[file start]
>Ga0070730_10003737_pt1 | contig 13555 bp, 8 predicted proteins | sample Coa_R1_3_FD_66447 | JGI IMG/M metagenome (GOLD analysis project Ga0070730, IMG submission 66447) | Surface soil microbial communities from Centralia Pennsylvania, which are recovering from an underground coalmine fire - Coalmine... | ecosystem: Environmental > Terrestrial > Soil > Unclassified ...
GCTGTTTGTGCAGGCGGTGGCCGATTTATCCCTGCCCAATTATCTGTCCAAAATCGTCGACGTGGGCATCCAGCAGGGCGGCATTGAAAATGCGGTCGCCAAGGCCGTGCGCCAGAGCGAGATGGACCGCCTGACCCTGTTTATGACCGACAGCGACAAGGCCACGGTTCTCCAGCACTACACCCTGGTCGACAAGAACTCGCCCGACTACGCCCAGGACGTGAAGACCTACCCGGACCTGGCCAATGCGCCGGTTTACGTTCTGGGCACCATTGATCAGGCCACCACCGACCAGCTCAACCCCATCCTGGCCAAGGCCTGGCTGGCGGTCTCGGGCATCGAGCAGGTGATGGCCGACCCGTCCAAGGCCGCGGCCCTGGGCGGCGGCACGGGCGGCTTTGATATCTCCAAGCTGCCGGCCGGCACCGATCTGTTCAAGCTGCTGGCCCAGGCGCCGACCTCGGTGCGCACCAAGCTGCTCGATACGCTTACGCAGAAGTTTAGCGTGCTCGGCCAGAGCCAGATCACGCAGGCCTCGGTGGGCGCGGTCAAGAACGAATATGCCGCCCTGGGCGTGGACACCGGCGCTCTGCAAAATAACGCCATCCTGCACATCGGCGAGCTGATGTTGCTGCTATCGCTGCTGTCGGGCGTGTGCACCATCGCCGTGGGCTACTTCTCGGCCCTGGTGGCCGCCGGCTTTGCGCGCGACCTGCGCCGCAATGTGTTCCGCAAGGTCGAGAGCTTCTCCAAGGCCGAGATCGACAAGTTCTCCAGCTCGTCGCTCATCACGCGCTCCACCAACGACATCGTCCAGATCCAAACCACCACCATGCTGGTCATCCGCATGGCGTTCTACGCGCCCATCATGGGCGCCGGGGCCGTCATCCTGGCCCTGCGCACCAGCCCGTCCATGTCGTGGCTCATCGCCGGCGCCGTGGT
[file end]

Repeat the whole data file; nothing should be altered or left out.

>Ga0070730_10003737_pt1 | contig 13555 bp, 8 predicted proteins | sample Coa_R1_3_FD_66447 | JGI IMG/M metagenome (GOLD analysis project Ga0070730, IMG submission 66447) | Surface soil microbial communities from Centralia Pennsylvania, which are recovering from an underground coalmine fire - Coalmine... | ecosystem: Environmental > Terrestrial > Soil > Unclassified ...
GCTGTTTGTGCAGGCGGTGGCCGATTTATCCCTGCCCAATTATCTGTCCAAAATCGTCGACGTGGGCATCCAGCAGGGCGGCATTGAAAATGCGGTCGCCAAGGCCGTGCGCCAGAGCGAGATGGACCGCCTGACCCTGTTTATGACCGACAGCGACAAGGCCACGGTTCTCCAGCACTACACCCTGGTCGACAAGAACTCGCCCGACTACGCCCAGGACGTGAAGACCTACCCGGACCTGGCCAATGCGCCGGTTTACGTTCTGGGCACCATTGATCAGGCCACCACCGACCAGCTCAACCCCATCCTGGCCAAGGCCTGGCTGGCGGTCTCGGGCATCGAGCAGGTGATGGCCGACCCGTCCAAGGCCGCGGCCCTGGGCGGCGGCACGGGCGGCTTTGATATCTCCAAGCTGCCGGCCGGCACCGATCTGTTCAAGCTGCTGGCCCAGGCGCCGACCTCGGTGCGCACCAAGCTGCTCGATACGCTTACGCAGAAGTTTAGCGTGCTCGGCCAGAGCCAGATCACGCAGGCCTCGGTGGGCGCGGTCAAGAACGAATATGCCGCCCTGGGCGTGGACACCGGCGCTCTGCAAAATAACGCCATCCTGCACATCGGCGAGCTGATGTTGCTGCTATCGCTGCTGTCGGGCGTGTGCACCATCGCCGTGGGCTACTTCTCGGCCCTGGTGGCCGCCGGCTTTGCGCGCGACCTGCGCCGCAATGTGTTCCGCAAGGTCGAGAGCTTCTCCAAGGCCGAGATCGACAAGTTCTCCAGCTCGTCGCTCATCACGCGCTCCACCAACGACATCGTCCAGATCCAAACCACCACCATGCTGGTCATCCGCATGGCGTTCTACGCGCCCATCATGGGCGCCGGGGCCGTCATCCTGGCCCTGCGCACCAGCCCGTCCATGTCGTGGCTCATCGCCGGCGCCGTGGT